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Lung transplant cures hereditary lung disease

March 28, 2014

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A lung transplant was Gary Singleton's only option after he was diagnosed with a rare lung disease. Today he's back at work and doing what he loves to do.

When Gary Singleton became short of breath, then developed pneumonia four times in one year, he blamed it on his smoking. So, he quit. But his problems didn’t get any better.

“A doctor told him he had the lungs of an 80-year-old,” says his wife, Connie. Gary was 33 at the time.

The couple would soon learn that Gary’s breathing problems were due to alpha-1 antitrypsin immune deficiency, a hereditary lung disease. The only cure was a lung transplant. “This was 1994. Not many people knew about alpha-1, and not many people knew about transplants,” says Connie.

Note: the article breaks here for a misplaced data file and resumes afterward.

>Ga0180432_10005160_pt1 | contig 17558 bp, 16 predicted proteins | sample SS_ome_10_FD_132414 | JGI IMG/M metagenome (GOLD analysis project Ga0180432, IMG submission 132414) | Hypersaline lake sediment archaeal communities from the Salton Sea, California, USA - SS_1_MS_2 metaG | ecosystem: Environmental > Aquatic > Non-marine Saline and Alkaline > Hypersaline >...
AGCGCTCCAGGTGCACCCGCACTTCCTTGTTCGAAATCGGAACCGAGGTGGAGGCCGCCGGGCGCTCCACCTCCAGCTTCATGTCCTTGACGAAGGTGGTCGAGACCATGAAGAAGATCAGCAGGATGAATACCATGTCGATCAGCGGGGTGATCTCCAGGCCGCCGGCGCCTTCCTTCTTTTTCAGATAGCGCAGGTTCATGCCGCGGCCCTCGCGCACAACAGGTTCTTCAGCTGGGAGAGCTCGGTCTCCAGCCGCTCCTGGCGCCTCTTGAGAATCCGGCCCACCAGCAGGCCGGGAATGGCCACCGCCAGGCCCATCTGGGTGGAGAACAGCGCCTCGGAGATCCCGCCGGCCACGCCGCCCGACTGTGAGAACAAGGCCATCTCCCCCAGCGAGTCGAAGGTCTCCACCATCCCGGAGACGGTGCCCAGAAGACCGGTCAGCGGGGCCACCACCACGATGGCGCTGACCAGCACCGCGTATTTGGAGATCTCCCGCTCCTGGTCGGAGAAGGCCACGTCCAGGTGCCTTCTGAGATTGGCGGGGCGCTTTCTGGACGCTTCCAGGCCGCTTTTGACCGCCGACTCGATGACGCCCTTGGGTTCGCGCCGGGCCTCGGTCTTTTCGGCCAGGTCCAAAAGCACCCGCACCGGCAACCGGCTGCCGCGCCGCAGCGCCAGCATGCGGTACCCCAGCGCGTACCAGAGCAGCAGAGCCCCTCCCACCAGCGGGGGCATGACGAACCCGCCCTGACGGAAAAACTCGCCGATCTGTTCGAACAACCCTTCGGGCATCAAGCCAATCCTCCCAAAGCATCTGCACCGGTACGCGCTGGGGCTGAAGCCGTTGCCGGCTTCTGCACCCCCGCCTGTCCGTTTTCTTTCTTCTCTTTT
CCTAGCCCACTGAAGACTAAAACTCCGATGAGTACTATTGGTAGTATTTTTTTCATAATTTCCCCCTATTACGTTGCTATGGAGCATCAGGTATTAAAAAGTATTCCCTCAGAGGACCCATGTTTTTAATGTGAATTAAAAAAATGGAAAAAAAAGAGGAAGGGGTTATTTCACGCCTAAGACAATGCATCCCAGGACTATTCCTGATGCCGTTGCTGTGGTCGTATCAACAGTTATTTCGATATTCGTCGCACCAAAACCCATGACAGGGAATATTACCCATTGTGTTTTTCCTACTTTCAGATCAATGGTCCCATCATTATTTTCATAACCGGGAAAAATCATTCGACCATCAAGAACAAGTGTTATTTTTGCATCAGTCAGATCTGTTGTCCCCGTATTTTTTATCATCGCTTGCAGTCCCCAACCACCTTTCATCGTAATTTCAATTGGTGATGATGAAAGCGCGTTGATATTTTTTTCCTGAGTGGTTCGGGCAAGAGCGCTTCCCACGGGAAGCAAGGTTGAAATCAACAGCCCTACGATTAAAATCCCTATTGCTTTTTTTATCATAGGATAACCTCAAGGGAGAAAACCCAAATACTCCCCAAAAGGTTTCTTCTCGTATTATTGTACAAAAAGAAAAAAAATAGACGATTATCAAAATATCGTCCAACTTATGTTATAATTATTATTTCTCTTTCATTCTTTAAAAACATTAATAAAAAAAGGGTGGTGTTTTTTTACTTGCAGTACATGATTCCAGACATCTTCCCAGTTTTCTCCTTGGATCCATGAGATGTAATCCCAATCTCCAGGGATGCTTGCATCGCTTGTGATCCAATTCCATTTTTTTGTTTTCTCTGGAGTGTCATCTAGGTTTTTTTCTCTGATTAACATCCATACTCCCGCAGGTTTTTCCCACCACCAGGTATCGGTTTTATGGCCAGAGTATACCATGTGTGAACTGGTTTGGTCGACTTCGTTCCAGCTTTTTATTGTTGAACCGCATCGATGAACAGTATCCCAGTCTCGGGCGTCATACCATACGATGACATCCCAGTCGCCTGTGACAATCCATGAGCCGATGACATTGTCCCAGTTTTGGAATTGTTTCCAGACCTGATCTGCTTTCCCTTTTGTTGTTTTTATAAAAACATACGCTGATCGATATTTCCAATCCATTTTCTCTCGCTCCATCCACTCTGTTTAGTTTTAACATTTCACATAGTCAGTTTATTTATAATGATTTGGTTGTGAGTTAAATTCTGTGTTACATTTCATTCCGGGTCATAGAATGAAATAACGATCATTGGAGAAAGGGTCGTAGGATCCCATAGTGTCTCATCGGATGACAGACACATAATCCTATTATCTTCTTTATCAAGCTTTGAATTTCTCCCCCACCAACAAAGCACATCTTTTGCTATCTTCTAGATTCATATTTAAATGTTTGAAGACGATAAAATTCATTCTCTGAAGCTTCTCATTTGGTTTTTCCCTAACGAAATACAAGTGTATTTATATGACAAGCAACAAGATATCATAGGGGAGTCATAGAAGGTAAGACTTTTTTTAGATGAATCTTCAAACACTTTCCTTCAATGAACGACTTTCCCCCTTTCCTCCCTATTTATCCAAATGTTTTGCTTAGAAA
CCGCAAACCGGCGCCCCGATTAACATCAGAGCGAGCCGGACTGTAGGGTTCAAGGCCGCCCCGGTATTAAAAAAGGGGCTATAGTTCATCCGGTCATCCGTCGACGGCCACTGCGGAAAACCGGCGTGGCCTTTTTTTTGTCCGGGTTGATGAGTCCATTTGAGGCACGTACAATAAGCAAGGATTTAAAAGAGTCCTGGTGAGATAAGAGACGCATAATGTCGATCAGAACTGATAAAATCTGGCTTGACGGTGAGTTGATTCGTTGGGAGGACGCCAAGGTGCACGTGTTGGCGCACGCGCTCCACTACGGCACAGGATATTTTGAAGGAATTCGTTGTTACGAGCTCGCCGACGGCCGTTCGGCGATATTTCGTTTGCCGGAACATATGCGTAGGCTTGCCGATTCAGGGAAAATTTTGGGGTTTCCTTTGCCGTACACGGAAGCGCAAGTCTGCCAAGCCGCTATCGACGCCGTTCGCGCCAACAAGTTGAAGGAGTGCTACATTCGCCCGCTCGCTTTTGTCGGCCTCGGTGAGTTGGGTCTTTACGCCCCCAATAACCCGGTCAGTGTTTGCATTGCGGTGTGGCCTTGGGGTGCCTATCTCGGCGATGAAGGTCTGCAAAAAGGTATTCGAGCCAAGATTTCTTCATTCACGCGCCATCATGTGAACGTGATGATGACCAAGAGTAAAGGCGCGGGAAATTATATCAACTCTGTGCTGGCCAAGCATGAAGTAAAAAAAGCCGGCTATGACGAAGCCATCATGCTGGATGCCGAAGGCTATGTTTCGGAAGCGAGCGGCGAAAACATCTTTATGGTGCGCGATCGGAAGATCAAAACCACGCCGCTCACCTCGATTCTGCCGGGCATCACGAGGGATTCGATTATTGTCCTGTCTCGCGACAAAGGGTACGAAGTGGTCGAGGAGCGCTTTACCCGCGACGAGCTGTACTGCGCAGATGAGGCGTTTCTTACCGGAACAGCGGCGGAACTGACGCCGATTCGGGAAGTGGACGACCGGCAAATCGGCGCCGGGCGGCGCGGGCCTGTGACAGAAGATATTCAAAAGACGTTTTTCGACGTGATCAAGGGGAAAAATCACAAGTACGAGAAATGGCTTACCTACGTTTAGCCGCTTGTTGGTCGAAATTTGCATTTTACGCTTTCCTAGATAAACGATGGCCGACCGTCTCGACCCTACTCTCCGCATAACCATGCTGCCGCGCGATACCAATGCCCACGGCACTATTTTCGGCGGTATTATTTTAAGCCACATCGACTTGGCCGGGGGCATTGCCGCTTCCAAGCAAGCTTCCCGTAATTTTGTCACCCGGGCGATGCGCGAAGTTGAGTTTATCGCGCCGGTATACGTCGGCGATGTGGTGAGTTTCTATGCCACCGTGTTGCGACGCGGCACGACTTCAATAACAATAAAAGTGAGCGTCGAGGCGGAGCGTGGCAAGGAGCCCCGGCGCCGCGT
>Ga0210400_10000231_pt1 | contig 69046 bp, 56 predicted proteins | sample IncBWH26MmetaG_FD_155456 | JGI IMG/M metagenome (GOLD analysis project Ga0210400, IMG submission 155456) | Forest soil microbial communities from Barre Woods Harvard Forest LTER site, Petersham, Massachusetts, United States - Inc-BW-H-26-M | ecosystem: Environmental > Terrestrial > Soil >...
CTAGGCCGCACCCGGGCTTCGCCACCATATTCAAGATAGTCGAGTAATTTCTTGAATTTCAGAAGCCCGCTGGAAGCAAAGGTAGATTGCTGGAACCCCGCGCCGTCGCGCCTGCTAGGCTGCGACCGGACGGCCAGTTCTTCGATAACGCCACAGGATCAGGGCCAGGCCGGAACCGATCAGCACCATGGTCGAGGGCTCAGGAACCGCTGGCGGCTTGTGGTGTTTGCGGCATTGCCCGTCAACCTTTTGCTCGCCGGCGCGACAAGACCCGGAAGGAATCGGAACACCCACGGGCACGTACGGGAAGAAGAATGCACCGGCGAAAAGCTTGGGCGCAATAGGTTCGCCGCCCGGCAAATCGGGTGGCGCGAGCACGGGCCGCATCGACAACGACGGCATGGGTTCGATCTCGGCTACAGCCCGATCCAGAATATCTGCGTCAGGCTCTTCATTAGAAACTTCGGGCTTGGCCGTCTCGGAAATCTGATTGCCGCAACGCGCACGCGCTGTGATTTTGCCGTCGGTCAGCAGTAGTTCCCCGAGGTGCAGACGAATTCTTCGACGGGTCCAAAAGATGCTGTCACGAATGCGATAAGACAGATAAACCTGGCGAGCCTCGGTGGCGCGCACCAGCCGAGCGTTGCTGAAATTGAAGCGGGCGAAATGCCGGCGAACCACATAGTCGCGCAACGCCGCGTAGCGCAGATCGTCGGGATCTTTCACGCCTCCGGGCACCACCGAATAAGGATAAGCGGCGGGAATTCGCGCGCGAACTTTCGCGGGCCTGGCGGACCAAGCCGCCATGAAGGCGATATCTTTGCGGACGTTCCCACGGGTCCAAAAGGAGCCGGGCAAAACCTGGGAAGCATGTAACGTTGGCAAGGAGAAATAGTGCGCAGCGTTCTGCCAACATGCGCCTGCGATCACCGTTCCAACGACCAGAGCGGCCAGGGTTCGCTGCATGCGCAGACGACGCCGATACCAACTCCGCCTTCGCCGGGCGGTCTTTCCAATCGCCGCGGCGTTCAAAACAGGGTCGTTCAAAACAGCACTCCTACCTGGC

Gary was prescribed Prolastin to slow the progression of the disease — but in Gary’s case, it did not. In 1999, he was referred to the Duke Transplant Center.

“His lung function was at 22 percent and he was on oxygen,” says Connie. “He couldn’t walk two feet without losing his breath.”

The couple lived in Morganton, NC, during this time. In 2002 the pivotal moment occurred in which Gary’s Duke lung transplant specialist Scott Palmer, MD, told him it was time to move to Durham in order to start preparing for his lung transplant. When lungs did become available, he needed to be within two hours of Duke University Hospital. Meanwhile, he began a rigorous rehabilitation program to ensure he would be healthy enough to undergo the transplant.

In March 2003 Gary got his new lungs.

“Today, he walks a mile and a half every day,” says Connie. “He went back to work for three years at the Burke County School System and retired in 2006. He does whatever he wants to do.”

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